This new value is created through customer data: Airbnb commoditises trust for travelers, Uber commoditises dispatch and modularises cars for commuters and Netflix commoditises time and distribution for content-seekers enabling it to integrate production and customer management.

Smart companies are increasingly realising the power of subscription as a recurring revenue model to survive and to grow. Valuations are a direct function of increase in earnings. Subscription earnings are higher quality earnings for they are stable, safer, often contractual, recurring and ride out any market turbulence. These higher-quality earnings result in better valuation metrics such as price-to-earnings and price-to-book ratios which reflect the potential for future performance as a consequence of intangible assets (for example, customers, brands and market insights and expertise) rather than retained earnings from the past. Growth of these high-quality recurring earnings, coupled with an increase in higher price-earnings multiples, often results in quadratic growth in stock price.

Yet basic value is created with the fundamental core strengths of a business. In the case of media companies, that competitive differentiator seems to be content, content and more content – lethal, cutting-edge, state-of-the-art, differentiated, and engaging. That it doesn’t stop Netflix from today burning a near $15 billion hole when Amazon Prime and Apple TV+ intend spending around $6 billion each, points to this basic understanding.

Apple–having bled the device market dry–is getting into streaming video, gaming service, and its own credit card. Facebook is unleashing its e-commerce plans. Google has established itself as a challenger to Amazon and Microsoft in cloud computing and is getting into an online gaming service to cut into the game-console business of Microsoft and Sony.

Netflix, Amazon, Spotify, Uber and several others are spot-on in realizing that consumers are service-hungry and no longer want the hassles of ownership. They want the ride, not the car; the music, not the CD; the milk, not the cow. Access and service remain two stand-out points that endear customers to the new way of life. The net result? Higher utilisations of assets – be it hard assets (cars) or soft (music).

A wake-up call for media companies

The problem may then not be as substantive as a narrative one for the legacy media companies. The narrative–subscription-based service offering access to exclusive online content–could be the answer to the woes of media companies worldwide.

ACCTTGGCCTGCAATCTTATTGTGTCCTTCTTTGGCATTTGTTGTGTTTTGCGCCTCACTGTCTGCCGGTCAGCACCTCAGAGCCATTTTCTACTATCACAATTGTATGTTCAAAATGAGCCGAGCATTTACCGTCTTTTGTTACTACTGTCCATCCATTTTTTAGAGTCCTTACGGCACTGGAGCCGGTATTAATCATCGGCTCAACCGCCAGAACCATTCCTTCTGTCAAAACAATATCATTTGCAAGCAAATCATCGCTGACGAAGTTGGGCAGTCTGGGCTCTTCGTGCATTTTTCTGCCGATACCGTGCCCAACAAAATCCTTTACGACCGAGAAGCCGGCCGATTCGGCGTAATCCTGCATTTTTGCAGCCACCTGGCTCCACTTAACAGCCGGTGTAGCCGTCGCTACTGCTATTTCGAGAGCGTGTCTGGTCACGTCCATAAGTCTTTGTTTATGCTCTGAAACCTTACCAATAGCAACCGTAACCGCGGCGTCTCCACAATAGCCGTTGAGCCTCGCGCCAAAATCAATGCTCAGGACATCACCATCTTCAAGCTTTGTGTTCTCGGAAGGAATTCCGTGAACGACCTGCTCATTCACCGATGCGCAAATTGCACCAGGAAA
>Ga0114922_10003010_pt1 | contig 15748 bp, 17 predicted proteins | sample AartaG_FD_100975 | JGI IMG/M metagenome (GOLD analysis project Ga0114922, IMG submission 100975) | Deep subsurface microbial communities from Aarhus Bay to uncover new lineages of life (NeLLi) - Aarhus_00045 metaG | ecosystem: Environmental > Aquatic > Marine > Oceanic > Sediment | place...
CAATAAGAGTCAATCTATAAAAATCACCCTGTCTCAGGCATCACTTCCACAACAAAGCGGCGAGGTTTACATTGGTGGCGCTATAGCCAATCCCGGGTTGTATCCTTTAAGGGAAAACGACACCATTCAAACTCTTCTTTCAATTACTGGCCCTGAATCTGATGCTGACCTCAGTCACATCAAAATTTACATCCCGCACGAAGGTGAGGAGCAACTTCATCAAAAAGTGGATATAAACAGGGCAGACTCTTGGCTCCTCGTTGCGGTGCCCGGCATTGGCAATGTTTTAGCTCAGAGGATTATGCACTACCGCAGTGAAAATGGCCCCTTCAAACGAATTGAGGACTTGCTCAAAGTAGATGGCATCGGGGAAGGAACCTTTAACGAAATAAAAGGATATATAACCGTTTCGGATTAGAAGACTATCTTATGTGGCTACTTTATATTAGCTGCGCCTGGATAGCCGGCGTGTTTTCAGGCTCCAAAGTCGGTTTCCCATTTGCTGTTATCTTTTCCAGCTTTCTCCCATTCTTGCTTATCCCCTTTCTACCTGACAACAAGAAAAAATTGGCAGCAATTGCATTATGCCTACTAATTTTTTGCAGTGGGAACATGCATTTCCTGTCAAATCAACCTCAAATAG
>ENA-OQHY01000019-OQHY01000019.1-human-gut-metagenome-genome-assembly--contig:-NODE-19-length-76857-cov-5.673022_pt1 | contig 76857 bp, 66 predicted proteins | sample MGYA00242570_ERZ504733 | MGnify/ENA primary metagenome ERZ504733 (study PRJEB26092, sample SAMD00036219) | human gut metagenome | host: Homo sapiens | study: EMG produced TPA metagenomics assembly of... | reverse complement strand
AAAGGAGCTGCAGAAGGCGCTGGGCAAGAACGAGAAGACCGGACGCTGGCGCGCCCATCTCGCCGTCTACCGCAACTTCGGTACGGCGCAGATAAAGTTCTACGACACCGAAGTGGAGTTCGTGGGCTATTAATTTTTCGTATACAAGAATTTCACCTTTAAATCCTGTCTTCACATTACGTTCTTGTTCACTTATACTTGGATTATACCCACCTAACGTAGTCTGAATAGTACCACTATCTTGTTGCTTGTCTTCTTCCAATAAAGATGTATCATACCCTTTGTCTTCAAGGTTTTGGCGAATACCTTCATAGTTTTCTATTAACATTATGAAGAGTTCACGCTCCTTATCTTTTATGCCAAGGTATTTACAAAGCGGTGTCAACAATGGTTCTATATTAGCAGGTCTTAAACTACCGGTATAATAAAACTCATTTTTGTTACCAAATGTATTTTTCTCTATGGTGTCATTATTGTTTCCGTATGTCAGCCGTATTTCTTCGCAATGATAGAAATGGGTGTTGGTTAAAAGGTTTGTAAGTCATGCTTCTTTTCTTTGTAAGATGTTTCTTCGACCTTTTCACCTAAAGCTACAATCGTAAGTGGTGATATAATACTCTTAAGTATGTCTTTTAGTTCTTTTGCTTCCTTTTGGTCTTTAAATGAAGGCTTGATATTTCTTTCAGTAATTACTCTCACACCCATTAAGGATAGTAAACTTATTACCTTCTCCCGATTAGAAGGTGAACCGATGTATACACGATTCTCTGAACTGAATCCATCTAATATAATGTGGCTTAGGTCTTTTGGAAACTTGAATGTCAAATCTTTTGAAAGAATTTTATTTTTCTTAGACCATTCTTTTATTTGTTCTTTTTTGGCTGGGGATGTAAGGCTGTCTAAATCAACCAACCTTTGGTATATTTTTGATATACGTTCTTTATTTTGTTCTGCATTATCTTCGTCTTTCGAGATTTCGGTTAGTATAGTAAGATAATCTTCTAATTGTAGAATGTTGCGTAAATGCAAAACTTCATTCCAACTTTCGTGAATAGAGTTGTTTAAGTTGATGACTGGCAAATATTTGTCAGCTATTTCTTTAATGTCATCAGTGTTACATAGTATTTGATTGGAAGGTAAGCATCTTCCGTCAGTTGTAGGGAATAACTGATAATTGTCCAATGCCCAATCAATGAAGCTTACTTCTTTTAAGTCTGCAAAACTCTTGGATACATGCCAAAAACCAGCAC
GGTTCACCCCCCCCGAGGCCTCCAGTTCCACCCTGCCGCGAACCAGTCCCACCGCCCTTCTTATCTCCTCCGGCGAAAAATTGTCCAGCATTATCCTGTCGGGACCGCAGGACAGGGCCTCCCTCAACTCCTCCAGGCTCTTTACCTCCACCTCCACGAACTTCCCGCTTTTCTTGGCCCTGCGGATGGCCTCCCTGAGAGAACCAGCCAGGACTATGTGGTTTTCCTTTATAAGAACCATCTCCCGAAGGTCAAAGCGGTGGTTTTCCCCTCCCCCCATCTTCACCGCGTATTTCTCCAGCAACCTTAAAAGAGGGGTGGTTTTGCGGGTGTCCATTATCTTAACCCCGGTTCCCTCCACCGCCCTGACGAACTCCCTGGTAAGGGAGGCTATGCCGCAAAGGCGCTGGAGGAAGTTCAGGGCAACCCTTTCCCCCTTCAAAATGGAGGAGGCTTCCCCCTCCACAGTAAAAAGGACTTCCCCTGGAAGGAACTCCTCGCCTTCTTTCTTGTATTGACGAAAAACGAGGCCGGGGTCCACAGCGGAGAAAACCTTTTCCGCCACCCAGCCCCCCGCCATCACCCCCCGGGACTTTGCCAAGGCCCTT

The big ones need to start flashing their global subscriber count and their ability to upsell a yet-higher-ticket-size for their streaming service offer. Netflix and Netflix-investors realise this and therefore back Netflix spending on user acquisition for the next 100 million besides content outlay.

Netflix seems to have hit the self-propel mode of other platform businesses like Amazon and Google.Netflix is the outlier media company of the 21st century.

Yet every player must contend with the challenges of content costs continuing to outpace revenues, declining y-o-y growth and increasing competition. Netflix could count on its generic leadership position, cutting-edge user interface, and its brand resonance. Or could good old advertising be the solution?

Netflix: Up for a challenge?

Harvard Business School professor Clayton Christensen’s ‘The Innovator’s Dilemma’ has played out its course for the media industry in favour of Netflix. The subscription pinch has been hard. The war is nearing again—Amazon, HBO Now, Hulu, Disney Plus, Apple, Comcast, Warner Media AT&T— it’s a mess out there!

Amazon has Alexa domination, all of the Prime benefits including delivery and100 million-plus subscribers. Apple has hardware dragons and a delighted and loyal customer base.

Much is up for change in the exciting interplay of media, telecom, and technology - IP monetisation, distribution, storytelling and more.

Netflix has been dubbed as ‘reruns television’ once by Comcast and as the ‘Albanian army trying to take over the world’ by Time Warner.

Will Reed Hastings’ strategy guru and Stanford professor Hamilton Helmer’s counter-positioning concept—“a newcomer adopting a new superior business model which the incumbent does not mimic due to anticipated damage to their existing business”—result in Netflix being on the other end of the stick?

Will the disruptor be disrupted? Only time will tell. But, logic will prevail.

Views are personal.

Rajendra Srivastava is the dean of the Indian School of Business (ISB) and the Novartis professor of marketing strategy and innovation.

Piyush Sharma is executive-in-residence at ISB and at UCLA. He is a global CEO coach and a C-Suite and startup advisor.